Introduction: As a chronic chagasic myocardiopathy, Chagas disease (CD) may give rise to cardiac insufficiency, arrhythmias, thromboembolism and stroke. Occlusive vascular disease of the rostral portion of the basilar artery or of its emergent branches may cause ischemia and necrosis in different areas of the midbrain, thalamic nuclei, cerebellum and occipital lobe.
Case reports: We describe four patients (three males and a female, the average age being 54 years) with positive chagasic serology (indirect immunofluorescence and hemagglutination) and suffering from CD and top of the basilar syndrome. All of them underwent tests to determine proteins C and S, antithrombin III, factor V Leiden, and lupic anticoagulant, as well as being submitted to explorations using electrocardiogram (ECG), echocardiogram, carotid and transcranial echo Doppler, computerised tomography (CAT) and magnetic resonance imaging (MRI).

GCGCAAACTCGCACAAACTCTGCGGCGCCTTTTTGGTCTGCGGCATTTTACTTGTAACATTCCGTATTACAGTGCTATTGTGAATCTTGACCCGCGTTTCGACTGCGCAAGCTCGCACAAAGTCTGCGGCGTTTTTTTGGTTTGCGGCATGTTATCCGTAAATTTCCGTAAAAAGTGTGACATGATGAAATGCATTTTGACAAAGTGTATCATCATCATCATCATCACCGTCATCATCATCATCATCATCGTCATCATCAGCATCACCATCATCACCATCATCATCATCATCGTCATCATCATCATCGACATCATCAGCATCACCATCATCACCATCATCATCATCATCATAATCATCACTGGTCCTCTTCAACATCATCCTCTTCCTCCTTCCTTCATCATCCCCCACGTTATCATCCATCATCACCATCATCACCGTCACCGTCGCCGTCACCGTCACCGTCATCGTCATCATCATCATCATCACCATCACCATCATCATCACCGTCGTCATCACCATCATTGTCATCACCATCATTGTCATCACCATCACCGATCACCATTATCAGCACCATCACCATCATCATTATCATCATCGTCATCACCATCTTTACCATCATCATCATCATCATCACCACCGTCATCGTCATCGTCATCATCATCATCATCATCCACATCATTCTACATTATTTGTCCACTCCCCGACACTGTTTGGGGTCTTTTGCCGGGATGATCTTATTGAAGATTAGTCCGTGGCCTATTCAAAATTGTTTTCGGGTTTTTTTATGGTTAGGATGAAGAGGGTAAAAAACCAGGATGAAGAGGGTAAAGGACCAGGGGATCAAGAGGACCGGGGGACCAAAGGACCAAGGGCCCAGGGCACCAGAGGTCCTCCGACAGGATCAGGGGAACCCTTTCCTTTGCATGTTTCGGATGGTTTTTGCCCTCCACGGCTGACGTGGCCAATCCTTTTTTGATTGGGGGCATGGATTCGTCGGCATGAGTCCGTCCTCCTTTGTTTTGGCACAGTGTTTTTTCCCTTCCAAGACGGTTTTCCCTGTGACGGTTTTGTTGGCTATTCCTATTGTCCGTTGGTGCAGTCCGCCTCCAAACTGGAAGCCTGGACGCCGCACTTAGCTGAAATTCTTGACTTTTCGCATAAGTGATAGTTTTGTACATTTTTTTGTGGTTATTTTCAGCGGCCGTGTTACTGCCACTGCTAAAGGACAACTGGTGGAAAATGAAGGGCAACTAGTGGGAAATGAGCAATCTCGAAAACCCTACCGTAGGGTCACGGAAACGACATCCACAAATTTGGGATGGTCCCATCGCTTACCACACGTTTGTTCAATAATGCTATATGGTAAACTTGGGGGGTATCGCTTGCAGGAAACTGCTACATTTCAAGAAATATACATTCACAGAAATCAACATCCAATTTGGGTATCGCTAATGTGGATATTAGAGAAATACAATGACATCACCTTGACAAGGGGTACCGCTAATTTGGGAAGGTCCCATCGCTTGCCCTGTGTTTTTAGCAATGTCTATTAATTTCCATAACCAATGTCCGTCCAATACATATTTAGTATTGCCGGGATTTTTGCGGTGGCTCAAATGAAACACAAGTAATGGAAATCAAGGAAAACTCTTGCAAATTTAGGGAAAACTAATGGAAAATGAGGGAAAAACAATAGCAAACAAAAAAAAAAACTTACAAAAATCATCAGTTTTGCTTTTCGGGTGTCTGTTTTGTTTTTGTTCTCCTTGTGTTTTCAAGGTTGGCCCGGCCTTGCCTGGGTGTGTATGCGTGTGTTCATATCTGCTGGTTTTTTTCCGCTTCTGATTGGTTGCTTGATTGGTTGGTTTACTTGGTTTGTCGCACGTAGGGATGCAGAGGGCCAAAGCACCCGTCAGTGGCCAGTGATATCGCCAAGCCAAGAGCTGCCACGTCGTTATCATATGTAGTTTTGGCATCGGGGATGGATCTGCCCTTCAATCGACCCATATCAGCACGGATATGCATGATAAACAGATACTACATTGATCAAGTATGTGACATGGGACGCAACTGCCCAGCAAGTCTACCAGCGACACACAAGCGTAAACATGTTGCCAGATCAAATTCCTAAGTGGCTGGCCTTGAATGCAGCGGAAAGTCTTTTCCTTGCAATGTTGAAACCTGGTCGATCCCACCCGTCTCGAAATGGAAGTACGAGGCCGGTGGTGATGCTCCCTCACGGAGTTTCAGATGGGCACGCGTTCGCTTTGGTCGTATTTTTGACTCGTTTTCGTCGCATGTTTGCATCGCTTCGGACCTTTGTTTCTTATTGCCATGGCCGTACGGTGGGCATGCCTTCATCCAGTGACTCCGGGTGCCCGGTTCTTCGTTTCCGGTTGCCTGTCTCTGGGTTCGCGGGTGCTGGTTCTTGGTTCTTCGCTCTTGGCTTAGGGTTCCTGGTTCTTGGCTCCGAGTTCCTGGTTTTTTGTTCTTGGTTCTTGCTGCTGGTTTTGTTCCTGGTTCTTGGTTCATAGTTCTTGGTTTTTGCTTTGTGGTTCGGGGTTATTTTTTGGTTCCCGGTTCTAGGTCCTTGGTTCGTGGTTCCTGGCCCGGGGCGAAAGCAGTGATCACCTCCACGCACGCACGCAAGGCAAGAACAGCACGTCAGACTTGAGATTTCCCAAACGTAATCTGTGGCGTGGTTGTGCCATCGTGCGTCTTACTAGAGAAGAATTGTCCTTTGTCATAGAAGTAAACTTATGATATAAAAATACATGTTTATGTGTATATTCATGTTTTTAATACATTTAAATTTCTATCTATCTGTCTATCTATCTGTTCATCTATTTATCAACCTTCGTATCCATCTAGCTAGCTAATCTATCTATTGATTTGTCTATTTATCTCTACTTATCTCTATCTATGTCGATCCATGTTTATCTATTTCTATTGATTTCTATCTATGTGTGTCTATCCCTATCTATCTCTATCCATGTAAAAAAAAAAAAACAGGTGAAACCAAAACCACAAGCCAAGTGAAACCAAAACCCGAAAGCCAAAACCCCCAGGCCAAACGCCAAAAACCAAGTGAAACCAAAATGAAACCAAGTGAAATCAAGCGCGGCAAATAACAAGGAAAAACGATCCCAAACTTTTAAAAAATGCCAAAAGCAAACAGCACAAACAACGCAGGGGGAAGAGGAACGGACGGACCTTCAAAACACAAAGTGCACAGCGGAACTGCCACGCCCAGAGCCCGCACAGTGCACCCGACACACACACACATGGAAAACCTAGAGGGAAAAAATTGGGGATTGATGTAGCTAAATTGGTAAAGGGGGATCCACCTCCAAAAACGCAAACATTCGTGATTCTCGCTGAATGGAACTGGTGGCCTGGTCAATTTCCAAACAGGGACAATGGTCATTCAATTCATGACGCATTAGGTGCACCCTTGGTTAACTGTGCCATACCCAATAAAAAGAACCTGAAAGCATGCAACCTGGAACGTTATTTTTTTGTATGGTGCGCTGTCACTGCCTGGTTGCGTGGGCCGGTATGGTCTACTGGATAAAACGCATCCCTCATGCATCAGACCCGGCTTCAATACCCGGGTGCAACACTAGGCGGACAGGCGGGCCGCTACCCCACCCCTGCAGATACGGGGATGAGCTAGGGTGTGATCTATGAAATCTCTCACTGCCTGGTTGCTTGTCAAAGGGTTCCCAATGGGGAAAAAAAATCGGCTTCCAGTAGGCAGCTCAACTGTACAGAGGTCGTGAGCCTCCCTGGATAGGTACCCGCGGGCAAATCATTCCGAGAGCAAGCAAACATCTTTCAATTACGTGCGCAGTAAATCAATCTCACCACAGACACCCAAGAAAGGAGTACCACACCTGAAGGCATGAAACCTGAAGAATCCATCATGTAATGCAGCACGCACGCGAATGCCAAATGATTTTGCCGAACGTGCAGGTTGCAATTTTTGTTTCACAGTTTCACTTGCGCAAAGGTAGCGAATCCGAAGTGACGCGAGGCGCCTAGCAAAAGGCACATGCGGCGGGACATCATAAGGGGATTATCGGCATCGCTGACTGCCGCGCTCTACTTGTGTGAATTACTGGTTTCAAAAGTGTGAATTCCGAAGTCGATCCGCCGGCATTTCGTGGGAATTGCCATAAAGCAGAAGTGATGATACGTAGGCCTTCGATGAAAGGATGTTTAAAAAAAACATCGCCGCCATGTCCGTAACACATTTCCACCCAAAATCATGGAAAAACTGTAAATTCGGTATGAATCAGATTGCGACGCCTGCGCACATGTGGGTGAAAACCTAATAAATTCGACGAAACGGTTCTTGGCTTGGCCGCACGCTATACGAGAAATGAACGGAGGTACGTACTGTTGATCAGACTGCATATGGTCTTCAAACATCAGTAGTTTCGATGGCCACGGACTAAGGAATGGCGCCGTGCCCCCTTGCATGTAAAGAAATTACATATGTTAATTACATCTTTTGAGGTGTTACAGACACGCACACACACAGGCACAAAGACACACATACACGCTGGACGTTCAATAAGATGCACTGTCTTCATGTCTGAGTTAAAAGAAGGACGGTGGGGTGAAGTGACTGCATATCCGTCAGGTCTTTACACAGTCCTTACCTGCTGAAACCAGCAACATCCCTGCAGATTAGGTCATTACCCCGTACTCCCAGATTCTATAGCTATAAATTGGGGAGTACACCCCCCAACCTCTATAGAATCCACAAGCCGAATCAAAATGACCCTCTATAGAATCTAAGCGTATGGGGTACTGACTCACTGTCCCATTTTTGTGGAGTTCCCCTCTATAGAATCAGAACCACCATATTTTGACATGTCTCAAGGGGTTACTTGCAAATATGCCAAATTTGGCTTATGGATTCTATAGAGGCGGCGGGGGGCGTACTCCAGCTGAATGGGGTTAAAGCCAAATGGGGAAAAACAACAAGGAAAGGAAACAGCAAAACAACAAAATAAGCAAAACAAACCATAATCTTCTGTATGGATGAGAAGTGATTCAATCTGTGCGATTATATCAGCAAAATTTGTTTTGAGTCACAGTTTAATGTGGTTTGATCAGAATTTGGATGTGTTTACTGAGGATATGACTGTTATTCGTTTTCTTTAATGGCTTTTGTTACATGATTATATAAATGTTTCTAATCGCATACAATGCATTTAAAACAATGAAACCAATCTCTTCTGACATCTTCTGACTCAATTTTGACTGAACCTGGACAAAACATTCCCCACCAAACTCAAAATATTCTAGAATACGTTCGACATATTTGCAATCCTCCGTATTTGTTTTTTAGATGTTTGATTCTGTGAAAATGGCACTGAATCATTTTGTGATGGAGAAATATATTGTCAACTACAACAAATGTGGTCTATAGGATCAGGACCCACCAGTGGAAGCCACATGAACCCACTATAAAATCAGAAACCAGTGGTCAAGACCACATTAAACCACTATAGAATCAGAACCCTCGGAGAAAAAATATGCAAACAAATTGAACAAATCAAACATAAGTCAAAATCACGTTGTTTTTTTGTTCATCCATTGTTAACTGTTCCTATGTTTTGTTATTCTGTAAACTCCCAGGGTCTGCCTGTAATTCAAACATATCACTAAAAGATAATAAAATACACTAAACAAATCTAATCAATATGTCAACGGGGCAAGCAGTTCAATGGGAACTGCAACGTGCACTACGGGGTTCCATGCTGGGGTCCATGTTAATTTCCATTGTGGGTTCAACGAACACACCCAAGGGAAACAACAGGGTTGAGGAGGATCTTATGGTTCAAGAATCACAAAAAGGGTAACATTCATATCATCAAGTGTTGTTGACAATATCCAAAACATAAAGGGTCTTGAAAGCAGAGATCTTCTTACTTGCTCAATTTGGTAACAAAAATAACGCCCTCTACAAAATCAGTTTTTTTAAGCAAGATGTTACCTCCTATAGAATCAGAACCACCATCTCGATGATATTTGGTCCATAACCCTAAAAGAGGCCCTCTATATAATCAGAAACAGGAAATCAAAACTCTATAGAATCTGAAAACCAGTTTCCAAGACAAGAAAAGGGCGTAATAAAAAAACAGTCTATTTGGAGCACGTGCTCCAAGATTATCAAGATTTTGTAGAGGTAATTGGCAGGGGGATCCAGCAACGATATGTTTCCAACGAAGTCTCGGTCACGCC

Results: The coagulopathy studies were normal or negative in the four patients. We also describe the findings from the electrocardiograms (blockage in right branch, two cases; auricular fibrillation, one case; repolarization disorder, one case) and the echocardiograms (left ventricular dysfunction, two patients; apical aneurysm, one patient; mural thrombus, one patient). Neuroimaging revealed one case of each of the following infarctions: bilateral thalamic, bilateral cerebellar and occipital, cerebellar, thalamic mesencephalic and occipital, and thalamic mesencephalic and occipitotemporal.
Conclusions: In a patient with positive chagasic serology, with or without findings in the ECG and in the electrocardiogram that can be put down to a cardioembolic source, a vascular syndrome produced by occlusion of the distal basilar artery suggest a cardioembolism. We recommend secondary anticoagulation because of the high risk of recurrence.